private void OnPropertyChanged(string propertyName)
        {
            if (PropertyChanged != null)
            {
                PropertyChanged(this, new PropertyChangedEventArgs(propertyName));
            }
        }
    }
}

Hope this helps, if you have any other questions or comments, please let me know,

Best Regards,
Emanuel Varga
Telerik WinForms MVP
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Accepted
Richard Slade
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answered on 02 Mar 2011, 12:45 PM
Hi Guys,

@Stefano, yes, I can replicate your issue. With Emanuel's sample which follows the standard pattern for INotifyPropertyChanged when running all appears to be fine. However, sorting takes around 20 seconds and then editing any column takes around 30 seconds (after sorting).

I will see if I can come up with any suggestions for you, in the meantime if you have any questions, please let me know
Thanks
Richard
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Richard Slade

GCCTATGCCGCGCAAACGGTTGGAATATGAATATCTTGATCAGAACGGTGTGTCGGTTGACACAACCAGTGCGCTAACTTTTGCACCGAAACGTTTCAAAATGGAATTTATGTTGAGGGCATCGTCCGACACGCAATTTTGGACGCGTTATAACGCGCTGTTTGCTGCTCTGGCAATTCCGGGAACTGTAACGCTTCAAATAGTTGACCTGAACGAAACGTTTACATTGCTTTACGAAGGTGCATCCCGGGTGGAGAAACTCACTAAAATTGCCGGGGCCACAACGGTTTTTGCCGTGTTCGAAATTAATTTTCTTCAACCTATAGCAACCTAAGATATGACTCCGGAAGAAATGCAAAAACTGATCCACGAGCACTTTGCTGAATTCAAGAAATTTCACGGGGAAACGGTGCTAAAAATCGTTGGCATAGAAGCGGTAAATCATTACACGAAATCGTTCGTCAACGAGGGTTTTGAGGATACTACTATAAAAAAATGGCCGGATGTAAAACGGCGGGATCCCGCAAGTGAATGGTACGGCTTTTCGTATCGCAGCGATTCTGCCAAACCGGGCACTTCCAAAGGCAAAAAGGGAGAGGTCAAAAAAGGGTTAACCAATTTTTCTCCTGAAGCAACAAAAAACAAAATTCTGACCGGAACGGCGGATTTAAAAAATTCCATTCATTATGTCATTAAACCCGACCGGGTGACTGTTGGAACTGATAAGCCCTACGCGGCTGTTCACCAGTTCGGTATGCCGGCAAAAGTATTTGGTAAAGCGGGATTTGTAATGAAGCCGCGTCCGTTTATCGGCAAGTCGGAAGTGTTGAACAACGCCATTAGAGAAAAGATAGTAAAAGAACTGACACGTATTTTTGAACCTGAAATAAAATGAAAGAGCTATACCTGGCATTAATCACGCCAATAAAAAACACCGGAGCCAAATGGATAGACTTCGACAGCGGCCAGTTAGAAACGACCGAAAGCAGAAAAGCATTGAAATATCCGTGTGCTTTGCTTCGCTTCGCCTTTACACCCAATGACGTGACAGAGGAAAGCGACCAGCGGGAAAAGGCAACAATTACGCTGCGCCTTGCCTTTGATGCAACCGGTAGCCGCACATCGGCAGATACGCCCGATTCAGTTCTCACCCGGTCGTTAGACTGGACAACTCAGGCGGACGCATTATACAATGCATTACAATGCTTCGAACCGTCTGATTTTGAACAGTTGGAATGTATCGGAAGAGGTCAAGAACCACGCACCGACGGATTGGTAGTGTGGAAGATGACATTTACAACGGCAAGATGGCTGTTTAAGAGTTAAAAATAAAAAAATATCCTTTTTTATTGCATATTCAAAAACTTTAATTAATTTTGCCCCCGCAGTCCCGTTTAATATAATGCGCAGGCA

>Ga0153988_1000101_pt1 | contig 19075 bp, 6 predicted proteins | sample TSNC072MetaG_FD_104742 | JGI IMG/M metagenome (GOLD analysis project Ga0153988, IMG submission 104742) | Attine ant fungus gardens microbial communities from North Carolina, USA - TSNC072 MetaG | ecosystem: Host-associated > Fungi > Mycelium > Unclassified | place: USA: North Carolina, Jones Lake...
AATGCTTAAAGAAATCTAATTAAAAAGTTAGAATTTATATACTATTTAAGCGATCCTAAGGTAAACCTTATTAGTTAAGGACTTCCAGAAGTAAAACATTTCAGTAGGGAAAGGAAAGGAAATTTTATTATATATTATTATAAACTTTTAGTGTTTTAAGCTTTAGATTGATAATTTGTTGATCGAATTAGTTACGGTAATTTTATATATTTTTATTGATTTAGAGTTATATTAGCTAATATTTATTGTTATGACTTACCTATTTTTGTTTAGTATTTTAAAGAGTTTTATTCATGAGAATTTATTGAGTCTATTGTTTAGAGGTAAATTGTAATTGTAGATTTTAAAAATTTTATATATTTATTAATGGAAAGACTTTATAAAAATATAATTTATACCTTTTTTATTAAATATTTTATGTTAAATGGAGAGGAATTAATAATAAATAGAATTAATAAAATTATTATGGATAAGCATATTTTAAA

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answered on 02 Mar 2011, 01:04 PM
Hello,

Ok, I know we are dealing with 100,000 rows here, which is quite a few, but editing takes a long time after sorting which doesn't happen before sorting. This may be related to this issue in the Public Issue Tracking System which is resolved in the up coming release. Note the comments in the issue, that editing was slow after sorting.

I have also verified that removing the INotifyPropertyChanged interface, this still occurs.
Regards,
Richard
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codicezerouno
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answered on 02 Mar 2011, 02:54 PM
Hi guys,

I confirm the Richard answer: my grid has sorting and filtering enabled and if I disable them, the grid become faster.

Refer to Emanuel test sample, if I need to make a massive change, for example invert the value of Alive field for all items, which the best approch?

if I do this, it takes a lot:
private void button1_Click(object sender, EventArgs e)
{
     for (int i = 0; i < list.Count; i++)
        list[i].Alive = !list[i].Alive;
}

but, If I do this, it takes few time (on ResetBindings); is that correct?
private void button1_Click(object sender, EventArgs e)
{
    list.RaiseListChangedEvents = false;
    for (int i = 0; i < list.Count; i++)
        list[i].Alive = !list[i].Alive;